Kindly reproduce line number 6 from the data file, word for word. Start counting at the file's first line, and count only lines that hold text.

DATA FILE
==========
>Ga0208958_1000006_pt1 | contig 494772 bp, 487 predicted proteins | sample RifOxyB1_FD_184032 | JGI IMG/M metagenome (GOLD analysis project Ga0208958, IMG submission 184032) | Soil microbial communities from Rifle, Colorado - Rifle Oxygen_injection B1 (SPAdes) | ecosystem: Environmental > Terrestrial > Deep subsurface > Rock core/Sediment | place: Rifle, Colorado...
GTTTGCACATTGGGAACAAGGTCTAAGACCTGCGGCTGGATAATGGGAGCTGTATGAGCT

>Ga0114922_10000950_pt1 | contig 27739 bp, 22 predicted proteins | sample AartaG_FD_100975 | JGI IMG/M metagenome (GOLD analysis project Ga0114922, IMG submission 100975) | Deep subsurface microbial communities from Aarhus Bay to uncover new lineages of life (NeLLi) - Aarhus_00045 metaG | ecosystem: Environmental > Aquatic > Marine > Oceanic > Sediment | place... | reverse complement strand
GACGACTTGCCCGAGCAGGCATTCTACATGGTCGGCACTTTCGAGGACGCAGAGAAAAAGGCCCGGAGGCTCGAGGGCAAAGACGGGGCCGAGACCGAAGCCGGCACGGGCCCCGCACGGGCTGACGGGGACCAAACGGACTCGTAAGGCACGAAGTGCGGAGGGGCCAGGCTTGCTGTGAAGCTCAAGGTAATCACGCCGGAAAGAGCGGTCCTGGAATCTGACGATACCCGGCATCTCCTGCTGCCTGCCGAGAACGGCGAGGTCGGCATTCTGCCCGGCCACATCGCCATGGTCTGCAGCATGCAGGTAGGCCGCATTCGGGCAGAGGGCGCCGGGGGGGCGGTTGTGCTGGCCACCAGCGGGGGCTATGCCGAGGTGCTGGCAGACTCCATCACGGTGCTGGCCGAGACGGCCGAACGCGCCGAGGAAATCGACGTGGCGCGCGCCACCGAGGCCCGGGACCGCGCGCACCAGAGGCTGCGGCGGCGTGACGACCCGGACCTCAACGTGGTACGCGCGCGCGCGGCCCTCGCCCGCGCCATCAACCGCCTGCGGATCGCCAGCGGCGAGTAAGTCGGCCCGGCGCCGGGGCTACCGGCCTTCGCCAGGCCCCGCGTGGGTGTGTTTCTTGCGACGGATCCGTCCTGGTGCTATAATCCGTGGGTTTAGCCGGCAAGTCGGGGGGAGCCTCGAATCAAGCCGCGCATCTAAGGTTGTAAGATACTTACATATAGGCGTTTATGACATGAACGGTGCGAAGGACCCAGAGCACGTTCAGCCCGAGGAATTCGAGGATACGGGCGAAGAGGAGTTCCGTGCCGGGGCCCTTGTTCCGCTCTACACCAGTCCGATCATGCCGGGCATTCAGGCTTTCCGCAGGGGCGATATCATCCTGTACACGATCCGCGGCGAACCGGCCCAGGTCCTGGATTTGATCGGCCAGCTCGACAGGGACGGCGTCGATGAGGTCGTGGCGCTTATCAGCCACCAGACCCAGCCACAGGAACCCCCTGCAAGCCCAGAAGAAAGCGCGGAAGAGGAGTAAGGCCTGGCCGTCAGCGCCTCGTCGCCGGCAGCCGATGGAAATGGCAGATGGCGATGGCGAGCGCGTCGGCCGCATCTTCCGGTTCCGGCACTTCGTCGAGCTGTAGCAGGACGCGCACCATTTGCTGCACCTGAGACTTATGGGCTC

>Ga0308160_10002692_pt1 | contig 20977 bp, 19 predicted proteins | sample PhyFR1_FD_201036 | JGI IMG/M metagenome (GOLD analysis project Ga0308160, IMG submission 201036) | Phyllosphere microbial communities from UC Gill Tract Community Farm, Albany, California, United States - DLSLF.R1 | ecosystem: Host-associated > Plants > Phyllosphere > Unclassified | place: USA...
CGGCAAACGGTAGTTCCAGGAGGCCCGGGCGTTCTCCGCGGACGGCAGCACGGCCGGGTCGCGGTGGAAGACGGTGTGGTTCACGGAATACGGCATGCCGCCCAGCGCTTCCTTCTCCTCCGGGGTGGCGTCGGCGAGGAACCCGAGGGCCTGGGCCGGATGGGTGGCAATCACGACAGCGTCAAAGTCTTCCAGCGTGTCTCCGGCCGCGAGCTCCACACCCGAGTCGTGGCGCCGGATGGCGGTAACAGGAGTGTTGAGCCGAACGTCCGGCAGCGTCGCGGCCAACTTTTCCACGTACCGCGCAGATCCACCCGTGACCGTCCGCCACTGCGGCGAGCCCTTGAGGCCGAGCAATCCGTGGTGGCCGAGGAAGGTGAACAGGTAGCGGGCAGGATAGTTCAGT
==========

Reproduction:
CGGCAAACGGTAGTTCCAGGAGGCCCGGGCGTTCTCCGCGGACGGCAGCACGGCCGGGTCGCGGTGGAAGACGGTGTGGTTCACGGAATACGGCATGCCGCCCAGCGCTTCCTTCTCCTCCGGGGTGGCGTCGGCGAGGAACCCGAGGGCCTGGGCCGGATGGGTGGCAATCACGACAGCGTCAAAGTCTTCCAGCGTGTCTCCGGCCGCGAGCTCCACACCCGAGTCGTGGCGCCGGATGGCGGTAACAGGAGTGTTGAGCCGAACGTCCGGCAGCGTCGCGGCCAACTTTTCCACGTACCGCGCAGATCCACCCGTGACCGTCCGCCACTGCGGCGAGCCCTTGAGGCCGAGCAATCCGTGGTGGCCGAGGAAGGTGAACAGGTAGCGGGCAGGATAGTTCAGT